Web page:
When we use food as comfort or to numb out, we are really trying to find a way to distract us from whatever it is we don’t want to feel.

Why do we need to distract ourselves? Why is feeling unpleasant feelings so awful? Where do we get the idea that there are some feelings too unbearable to feel? What went wrong for so many of us that this is how we deal with bad/negative feelings?

Let’s pretend for a minute that instead of turning to food when we feel something that feels overwhelmingly bad to us, that we decide to just feel that feeling. We don’t try to push it away, avoid it, wall up against it or resist it. What is the worst thing that can happen from feeling that way? Nothing, aside from feeling something uncomfortable for awhile.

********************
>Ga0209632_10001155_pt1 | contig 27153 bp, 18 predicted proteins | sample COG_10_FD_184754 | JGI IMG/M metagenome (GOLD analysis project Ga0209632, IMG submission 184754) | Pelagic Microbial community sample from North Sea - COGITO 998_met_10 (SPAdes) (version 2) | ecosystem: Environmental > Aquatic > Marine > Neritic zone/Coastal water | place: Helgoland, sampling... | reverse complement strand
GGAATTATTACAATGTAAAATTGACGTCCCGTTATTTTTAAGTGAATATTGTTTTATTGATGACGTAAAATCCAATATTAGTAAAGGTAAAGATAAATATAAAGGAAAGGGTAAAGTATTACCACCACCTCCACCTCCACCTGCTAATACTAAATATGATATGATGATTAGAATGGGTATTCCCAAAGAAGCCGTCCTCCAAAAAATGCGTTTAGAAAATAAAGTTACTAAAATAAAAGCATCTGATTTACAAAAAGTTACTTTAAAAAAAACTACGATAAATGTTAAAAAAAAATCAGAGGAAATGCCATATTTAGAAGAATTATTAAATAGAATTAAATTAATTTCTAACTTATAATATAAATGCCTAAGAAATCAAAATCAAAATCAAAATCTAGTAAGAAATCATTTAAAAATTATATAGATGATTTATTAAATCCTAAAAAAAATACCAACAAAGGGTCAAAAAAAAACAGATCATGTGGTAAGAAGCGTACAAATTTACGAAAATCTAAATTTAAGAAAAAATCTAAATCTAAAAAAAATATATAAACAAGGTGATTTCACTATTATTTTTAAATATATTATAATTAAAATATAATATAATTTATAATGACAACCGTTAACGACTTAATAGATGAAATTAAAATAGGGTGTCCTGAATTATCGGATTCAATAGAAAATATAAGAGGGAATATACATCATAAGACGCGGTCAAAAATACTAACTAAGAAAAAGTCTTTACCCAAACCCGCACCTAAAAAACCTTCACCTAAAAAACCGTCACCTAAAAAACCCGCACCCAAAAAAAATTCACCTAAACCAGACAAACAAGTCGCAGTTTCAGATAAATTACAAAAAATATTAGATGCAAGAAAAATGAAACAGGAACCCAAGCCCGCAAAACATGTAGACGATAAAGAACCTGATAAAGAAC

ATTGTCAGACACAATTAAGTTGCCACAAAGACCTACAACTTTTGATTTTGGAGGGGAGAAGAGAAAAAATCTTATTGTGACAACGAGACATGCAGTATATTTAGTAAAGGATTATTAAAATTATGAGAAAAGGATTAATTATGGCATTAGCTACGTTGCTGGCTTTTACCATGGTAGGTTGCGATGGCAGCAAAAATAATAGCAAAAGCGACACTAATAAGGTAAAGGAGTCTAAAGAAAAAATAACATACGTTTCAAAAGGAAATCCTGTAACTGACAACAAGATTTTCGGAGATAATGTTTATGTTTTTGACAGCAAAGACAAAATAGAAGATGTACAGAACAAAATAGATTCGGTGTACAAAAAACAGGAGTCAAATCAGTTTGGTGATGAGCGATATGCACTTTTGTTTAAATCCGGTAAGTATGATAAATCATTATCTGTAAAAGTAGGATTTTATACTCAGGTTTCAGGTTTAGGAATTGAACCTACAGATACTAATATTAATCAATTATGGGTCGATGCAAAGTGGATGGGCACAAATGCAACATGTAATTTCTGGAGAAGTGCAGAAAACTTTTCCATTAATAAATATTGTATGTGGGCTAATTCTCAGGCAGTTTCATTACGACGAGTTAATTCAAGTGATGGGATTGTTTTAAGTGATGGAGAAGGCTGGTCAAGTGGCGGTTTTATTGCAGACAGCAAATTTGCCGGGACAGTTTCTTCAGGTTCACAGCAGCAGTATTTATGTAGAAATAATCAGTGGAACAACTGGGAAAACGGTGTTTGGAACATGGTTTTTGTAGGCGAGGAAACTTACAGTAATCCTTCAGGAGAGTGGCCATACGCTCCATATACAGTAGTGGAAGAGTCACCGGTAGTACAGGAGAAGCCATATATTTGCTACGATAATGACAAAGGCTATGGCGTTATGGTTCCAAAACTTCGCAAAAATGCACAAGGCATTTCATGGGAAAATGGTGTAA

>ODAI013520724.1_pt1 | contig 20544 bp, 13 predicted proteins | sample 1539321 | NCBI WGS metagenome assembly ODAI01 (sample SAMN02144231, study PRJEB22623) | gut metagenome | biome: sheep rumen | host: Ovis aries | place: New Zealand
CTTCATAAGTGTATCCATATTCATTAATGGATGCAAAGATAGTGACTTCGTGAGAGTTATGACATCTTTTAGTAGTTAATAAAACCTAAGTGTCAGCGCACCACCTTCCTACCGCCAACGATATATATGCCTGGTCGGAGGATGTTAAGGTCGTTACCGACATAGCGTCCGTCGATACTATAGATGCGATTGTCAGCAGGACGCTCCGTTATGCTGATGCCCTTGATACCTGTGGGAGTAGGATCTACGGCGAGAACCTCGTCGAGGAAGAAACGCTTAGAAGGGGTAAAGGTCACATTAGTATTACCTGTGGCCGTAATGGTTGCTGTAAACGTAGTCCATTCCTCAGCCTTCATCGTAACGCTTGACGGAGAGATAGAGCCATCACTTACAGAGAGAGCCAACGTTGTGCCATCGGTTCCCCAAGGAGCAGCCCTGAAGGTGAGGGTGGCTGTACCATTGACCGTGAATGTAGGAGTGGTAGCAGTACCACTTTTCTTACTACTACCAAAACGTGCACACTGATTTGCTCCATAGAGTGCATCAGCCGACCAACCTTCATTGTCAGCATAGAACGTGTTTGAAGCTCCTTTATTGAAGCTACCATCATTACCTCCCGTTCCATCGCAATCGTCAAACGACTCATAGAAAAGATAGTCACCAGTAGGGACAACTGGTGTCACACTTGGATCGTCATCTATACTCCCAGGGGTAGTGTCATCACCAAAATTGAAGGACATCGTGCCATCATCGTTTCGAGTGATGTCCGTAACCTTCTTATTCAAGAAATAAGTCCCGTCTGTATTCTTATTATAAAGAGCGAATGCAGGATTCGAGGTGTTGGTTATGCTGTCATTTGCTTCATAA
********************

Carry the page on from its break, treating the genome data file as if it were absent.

There is nothing all that bad about feeling a feeling. It will come over us in waves, sometimes getting stronger before all is said and done (but if you’ve ever been in the ocean, you probably know how to ride a wave back to the shoreline). It’s just a vibration in the body – just a sensation.  And all feelings pass.  Good feelings pass. Bad feelings pass. We can’t be happy every day, every moment for all of our lives and we certainly won’t have bad feelings every moment of our lives. So why do emotional eaters treat them as if we let them in for one second they’ll never leave? For some, it’s a legit fear of the feeling – they can’t bear to feel it. But for others, it’s more than that.

Part of the reason we avoid uncomfortable feelings is because sometimes those negative feelings have a message for us and we might not be ready to listen, because listening to them means we need to do something about it. The message is that something needs to change and only you know what that something might be.